The U.S. Air Force is installing the enhanced center wing box on special mission aircraft with more difficult mission flight profiles. These include MC-130H, AC-130U and C-130H (FY78 and newer). So far, Lockheed has delivered seven ESL kits but has 37 on order.
Lockheed Martin's Grant says the international community is looking at how to bundle CNS/ATM avionics upgrades with a CWB replacement, particularly for C-130H customers who want to fly their aircraft another 20 years. Operators considering this substantial avionics investment most likely would upgrade their center wing box simultaneously, believes Grant. "Because the center wing box lead time is in the 28-30 month range, the avionics could clearly be done in that time period, as well," he says.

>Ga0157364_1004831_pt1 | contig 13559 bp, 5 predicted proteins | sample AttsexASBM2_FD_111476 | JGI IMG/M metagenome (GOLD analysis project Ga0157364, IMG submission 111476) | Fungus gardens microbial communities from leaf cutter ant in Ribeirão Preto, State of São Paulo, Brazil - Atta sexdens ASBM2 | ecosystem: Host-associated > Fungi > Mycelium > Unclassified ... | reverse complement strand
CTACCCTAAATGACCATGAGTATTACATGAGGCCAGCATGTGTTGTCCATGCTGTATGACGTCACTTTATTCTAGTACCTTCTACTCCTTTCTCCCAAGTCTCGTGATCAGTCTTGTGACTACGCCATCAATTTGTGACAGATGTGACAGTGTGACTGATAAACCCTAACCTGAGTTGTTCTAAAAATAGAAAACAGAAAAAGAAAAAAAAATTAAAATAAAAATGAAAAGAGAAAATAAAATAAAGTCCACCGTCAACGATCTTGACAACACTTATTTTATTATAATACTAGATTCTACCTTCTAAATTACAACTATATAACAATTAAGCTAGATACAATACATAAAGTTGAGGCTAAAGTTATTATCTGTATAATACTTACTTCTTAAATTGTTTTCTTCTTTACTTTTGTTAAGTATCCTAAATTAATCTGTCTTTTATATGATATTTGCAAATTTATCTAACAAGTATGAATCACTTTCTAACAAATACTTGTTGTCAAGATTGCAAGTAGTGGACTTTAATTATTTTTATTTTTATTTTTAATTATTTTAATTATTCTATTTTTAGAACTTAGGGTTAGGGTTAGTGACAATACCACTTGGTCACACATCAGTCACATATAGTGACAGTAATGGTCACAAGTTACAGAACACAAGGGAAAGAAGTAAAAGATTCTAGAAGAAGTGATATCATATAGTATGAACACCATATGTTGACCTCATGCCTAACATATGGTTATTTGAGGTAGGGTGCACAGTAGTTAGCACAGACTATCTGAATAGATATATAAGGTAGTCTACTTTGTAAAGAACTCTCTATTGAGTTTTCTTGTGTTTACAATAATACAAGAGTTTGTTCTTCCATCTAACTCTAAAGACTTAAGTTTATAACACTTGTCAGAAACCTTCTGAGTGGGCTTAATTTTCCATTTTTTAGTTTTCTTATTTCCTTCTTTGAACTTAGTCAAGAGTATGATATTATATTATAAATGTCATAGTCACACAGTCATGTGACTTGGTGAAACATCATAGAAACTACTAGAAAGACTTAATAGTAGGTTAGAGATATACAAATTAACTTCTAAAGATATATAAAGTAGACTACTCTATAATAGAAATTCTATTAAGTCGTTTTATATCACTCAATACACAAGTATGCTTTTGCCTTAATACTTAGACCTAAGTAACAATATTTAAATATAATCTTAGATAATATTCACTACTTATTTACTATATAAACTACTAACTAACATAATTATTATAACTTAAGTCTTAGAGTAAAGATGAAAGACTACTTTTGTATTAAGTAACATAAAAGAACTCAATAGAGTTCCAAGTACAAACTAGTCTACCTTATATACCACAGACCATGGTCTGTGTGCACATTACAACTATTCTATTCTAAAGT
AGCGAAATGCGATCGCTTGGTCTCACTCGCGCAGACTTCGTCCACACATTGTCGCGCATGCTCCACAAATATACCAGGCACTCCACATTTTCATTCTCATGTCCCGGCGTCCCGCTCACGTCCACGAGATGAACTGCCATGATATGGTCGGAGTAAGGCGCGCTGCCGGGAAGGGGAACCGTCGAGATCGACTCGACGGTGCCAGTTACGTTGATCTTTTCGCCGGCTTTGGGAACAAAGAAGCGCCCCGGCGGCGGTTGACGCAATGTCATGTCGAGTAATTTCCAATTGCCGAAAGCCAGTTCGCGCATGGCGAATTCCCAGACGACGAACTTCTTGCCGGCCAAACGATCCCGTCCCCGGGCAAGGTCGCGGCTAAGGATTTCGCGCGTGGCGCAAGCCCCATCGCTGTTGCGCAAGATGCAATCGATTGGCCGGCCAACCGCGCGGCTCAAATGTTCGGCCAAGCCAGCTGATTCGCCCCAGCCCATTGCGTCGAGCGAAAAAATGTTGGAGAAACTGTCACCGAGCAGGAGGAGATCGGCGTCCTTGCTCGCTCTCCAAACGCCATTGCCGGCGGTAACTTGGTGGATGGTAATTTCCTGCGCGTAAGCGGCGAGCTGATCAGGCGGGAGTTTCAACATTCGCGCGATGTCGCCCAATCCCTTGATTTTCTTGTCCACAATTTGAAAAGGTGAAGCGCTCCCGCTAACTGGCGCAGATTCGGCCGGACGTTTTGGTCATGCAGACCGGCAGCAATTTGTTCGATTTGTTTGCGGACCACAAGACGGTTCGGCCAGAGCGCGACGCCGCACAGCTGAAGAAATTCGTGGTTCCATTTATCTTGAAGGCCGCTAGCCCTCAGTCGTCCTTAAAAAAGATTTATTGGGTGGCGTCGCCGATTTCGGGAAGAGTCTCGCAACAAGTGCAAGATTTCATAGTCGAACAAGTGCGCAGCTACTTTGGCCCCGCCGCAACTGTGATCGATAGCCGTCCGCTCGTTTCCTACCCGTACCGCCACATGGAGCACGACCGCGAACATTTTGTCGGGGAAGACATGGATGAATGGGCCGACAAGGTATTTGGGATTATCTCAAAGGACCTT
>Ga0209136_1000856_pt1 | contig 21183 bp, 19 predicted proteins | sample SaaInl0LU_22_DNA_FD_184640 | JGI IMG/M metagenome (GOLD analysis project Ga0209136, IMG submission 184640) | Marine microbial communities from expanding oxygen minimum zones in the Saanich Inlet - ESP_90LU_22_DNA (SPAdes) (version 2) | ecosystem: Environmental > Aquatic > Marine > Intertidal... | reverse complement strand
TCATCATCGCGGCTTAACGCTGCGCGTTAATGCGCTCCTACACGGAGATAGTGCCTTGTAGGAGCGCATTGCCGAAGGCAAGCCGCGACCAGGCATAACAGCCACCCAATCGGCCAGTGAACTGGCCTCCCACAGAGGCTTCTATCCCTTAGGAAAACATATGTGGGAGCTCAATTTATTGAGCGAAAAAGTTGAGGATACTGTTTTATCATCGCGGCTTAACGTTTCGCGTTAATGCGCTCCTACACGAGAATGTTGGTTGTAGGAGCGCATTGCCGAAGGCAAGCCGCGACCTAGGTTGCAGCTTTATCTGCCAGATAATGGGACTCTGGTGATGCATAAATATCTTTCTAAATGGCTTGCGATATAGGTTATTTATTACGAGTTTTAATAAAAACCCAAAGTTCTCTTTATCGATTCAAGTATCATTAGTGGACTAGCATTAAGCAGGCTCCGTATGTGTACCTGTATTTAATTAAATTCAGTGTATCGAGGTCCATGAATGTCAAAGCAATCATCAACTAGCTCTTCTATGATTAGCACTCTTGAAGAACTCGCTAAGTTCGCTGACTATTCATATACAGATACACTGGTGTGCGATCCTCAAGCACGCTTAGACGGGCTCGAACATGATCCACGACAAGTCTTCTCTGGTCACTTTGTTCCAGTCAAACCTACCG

Grant thinks the enhanced wing is a particularly good investment for H models, some of which have been flying at high operations tempo in Iraq or Afghanistan, "so they're flying ahead of where they thought they'd be."
Hercules operators may refurbish or replace this high-stress area of the aircraft.
Plus de 1500 Hercules sont en service dont finalement une faible proportion de modèles –J.
Certains atteignent déjà 25000 équivalent heures de vol.
Le caisson central de voilure concentre les contraintes en provenance des ailes, du train et de l’empennage.
Trois options s’offrent aux utilisateurs pour augmenter le potentiel de cette pièce
1) Réfection de l’aile (juste le caisson ?) :5 à 6 millions et extension de vie de 20 ans
2) Changement de l’aile par une identique (juste le caisson ?) : prix ? solution utilisée par l’USAF, 5 mois d’immobilisation, potentiel 38 000 équivalent heures
3) Changement pour l’aile du C130J (juste le caisson ?) : + 300 000 € par rapport à la solution précédente.